Source: WWE.com

7. Triple H Wins the 2016 Royal Rumble

This year’s Royal Rumble match was unique. For the first time, the current champion defended the title inside the Rumble match. With Roman Reigns entering as the passionately-hated champion, there was genuine intrigue as to who’d win the match.

There were a lot of credible potential winners, but out of all those possibilities, WWE chose Triple H to win. Triple H, the man who hadn’t wrestled on a full-time basis in years, eliminated not only the champion Reigns, but also the last guy in the match, Dean Ambrose.

Now, when Ambrose and HHH stood eye-to-eye, many people got excited. Many thought, finally, Ambrose would get a shocking win over the Game, and we’d get Reigns/Ambrose at WrestleMania. Instead, Hunter won, with WWE hoping HHH would be hated going into the bout and Reigns would be cheered. Oh, how wrong they were.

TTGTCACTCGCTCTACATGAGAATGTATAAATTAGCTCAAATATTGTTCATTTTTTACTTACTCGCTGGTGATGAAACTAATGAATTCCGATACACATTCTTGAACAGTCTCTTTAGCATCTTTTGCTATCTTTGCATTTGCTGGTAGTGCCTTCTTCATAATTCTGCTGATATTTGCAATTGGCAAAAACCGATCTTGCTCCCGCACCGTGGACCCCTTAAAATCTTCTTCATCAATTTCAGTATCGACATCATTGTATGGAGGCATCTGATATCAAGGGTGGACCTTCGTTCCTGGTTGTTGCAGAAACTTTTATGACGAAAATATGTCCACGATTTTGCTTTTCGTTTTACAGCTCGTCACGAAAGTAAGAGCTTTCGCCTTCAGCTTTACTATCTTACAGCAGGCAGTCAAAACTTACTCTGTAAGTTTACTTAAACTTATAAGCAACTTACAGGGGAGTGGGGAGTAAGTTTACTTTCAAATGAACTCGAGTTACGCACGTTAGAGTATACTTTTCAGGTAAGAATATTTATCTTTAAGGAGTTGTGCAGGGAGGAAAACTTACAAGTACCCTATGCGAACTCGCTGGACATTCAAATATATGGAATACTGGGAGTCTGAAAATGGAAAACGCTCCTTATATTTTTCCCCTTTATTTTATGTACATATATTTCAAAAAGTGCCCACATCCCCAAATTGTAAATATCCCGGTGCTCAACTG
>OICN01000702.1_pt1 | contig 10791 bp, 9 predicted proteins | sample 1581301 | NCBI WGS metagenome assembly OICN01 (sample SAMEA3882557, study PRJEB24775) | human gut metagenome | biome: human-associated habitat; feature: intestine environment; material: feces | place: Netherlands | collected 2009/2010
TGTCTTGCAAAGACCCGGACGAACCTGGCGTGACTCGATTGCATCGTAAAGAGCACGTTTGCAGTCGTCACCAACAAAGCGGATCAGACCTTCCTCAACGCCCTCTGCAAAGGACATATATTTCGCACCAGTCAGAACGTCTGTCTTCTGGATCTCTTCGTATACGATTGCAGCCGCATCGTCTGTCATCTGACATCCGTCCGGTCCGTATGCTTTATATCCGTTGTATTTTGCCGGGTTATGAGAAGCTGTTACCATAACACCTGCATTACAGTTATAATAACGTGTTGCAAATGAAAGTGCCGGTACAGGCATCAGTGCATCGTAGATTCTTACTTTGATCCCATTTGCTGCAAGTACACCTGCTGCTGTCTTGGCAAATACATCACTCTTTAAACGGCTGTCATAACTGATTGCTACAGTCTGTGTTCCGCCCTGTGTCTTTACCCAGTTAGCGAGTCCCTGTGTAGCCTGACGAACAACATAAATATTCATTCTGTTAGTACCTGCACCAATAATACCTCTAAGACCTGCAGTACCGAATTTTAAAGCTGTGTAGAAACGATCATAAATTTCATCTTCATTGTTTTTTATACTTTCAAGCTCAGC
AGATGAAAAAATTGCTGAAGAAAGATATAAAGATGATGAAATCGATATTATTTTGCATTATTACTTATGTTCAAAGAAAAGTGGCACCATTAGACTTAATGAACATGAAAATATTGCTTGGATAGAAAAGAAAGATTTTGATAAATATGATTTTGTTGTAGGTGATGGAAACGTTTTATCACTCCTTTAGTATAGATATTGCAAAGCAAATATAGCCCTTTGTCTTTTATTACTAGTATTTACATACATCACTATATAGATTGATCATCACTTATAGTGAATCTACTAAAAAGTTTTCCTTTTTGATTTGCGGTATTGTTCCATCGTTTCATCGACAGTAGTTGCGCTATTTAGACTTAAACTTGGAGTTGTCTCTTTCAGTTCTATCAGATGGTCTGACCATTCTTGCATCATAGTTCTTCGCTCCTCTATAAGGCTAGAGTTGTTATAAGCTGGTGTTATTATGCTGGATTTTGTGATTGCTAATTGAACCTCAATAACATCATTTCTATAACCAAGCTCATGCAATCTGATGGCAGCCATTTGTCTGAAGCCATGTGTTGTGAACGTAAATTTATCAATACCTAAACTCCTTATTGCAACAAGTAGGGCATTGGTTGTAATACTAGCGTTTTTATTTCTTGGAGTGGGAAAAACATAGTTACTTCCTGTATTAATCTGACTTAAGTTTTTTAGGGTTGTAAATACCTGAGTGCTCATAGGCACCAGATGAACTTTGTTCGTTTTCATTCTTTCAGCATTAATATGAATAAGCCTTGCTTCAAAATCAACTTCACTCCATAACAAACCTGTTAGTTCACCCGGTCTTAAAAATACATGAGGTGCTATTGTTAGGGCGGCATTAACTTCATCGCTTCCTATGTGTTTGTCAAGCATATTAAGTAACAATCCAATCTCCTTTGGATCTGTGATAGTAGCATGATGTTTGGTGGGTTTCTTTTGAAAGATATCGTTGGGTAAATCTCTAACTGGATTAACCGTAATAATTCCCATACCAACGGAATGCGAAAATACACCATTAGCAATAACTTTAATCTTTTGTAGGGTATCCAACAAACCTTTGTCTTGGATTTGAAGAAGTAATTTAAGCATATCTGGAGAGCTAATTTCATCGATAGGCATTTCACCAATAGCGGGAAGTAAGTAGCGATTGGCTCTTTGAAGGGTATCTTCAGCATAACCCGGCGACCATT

Triple H didn’t enter the match as the evil corporate boss. He entered as the DX-inspired badass (complete with crotch chop) to a roar of approval. When he won, people cheering raucously. Not because HHH specifically had won, but because Reigns had lost. WWE got their signals mixed up in every possible way.

This led to a dreadful main event months later (more on that soon), and made the entire roster look weak in comparison. It also didn’t help that the League of Nations demonstrated classic WWE stupidity by pulling Reigns under the ropes to hurt him, instead of eliminating him over the top rope, which is the first rule of the bloody Rumble match.

WWE.com

6. Several High-Profile WWE Releases

WWE’s inability to create new stars has been profiled on this site any many others across the internet for years. Aside from John Cena, Brock Lesnar, and to a lesser extent the Undertaker, no one else on the roster has risen to that top level where they’ve reached true cross-cultural appeal. If you were to rank WWE’s roster, it would look like this: The Undertaker, John Cena & Brock Lesnar > Vince & the Authority > everyone else.